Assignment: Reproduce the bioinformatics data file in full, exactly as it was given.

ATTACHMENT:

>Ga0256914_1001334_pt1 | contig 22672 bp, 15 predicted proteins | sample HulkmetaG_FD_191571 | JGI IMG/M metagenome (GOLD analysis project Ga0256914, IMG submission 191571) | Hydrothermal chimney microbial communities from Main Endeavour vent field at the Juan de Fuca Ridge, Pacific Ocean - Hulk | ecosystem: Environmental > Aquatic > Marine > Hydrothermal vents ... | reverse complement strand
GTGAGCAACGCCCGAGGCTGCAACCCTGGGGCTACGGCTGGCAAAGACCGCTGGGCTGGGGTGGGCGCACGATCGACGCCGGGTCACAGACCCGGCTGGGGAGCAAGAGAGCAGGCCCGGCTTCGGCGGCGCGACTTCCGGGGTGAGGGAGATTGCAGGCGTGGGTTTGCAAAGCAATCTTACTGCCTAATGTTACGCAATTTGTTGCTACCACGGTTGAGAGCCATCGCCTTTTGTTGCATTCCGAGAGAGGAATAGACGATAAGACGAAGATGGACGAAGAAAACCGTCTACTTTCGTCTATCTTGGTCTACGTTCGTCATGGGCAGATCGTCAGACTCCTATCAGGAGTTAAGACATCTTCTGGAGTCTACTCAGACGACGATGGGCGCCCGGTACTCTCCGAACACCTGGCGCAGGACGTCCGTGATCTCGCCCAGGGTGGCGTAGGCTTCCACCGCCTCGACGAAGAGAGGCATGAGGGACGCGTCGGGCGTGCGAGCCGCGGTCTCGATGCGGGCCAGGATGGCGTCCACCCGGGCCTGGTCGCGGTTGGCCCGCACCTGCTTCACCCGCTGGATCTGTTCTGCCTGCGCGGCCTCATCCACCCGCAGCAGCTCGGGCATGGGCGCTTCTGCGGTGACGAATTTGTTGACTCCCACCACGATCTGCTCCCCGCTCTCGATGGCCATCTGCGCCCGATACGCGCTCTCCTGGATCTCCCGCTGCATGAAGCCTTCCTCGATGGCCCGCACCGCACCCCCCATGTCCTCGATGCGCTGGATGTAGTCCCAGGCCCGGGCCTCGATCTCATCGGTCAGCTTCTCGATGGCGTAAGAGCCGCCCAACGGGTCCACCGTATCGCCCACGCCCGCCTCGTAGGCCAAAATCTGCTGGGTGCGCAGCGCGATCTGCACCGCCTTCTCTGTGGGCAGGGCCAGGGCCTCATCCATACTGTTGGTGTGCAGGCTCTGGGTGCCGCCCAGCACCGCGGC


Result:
>Ga0256914_1001334_pt1 | contig 22672 bp, 15 predicted proteins | sample HulkmetaG_FD_191571 | JGI IMG/M metagenome (GOLD analysis project Ga0256914, IMG submission 191571) | Hydrothermal chimney microbial communities from Main Endeavour vent field at the Juan de Fuca Ridge, Pacific Ocean - Hulk | ecosystem: Environmental > Aquatic > Marine > Hydrothermal vents ... | reverse complement strand
GTGAGCAACGCCCGAGGCTGCAACCCTGGGGCTACGGCTGGCAAAGACCGCTGGGCTGGGGTGGGCGCACGATCGACGCCGGGTCACAGACCCGGCTGGGGAGCAAGAGAGCAGGCCCGGCTTCGGCGGCGCGACTTCCGGGGTGAGGGAGATTGCAGGCGTGGGTTTGCAAAGCAATCTTACTGCCTAATGTTACGCAATTTGTTGCTACCACGGTTGAGAGCCATCGCCTTTTGTTGCATTCCGAGAGAGGAATAGACGATAAGACGAAGATGGACGAAGAAAACCGTCTACTTTCGTCTATCTTGGTCTACGTTCGTCATGGGCAGATCGTCAGACTCCTATCAGGAGTTAAGACATCTTCTGGAGTCTACTCAGACGACGATGGGCGCCCGGTACTCTCCGAACACCTGGCGCAGGACGTCCGTGATCTCGCCCAGGGTGGCGTAGGCTTCCACCGCCTCGACGAAGAGAGGCATGAGGGACGCGTCGGGCGTGCGAGCCGCGGTCTCGATGCGGGCCAGGATGGCGTCCACCCGGGCCTGGTCGCGGTTGGCCCGCACCTGCTTCACCCGCTGGATCTGTTCTGCCTGCGCGGCCTCATCCACCCGCAGCAGCTCGGGCATGGGCGCTTCTGCGGTGACGAATTTGTTGACTCCCACCACGATCTGCTCCCCGCTCTCGATGGCCATCTGCGCCCGATACGCGCTCTCCTGGATCTCCCGCTGCATGAAGCCTTCCTCGATGGCCCGCACCGCACCCCCCATGTCCTCGATGCGCTGGATGTAGTCCCAGGCCCGGGCCTCGATCTCATCGGTCAGCTTCTCGATGGCGTAAGAGCCGCCCAACGGGTCCACCGTATCGCCCACGCCCGCCTCGTAGGCCAAAATCTGCTGGGTGCGCAGCGCGATCTGCACCGCCTTCTCTGTGGGCAGGGCCAGGGCCTCATCCATACTGTTGGTGTGCAGGCTCTGGGTGCCGCCCAGCACCGCGGC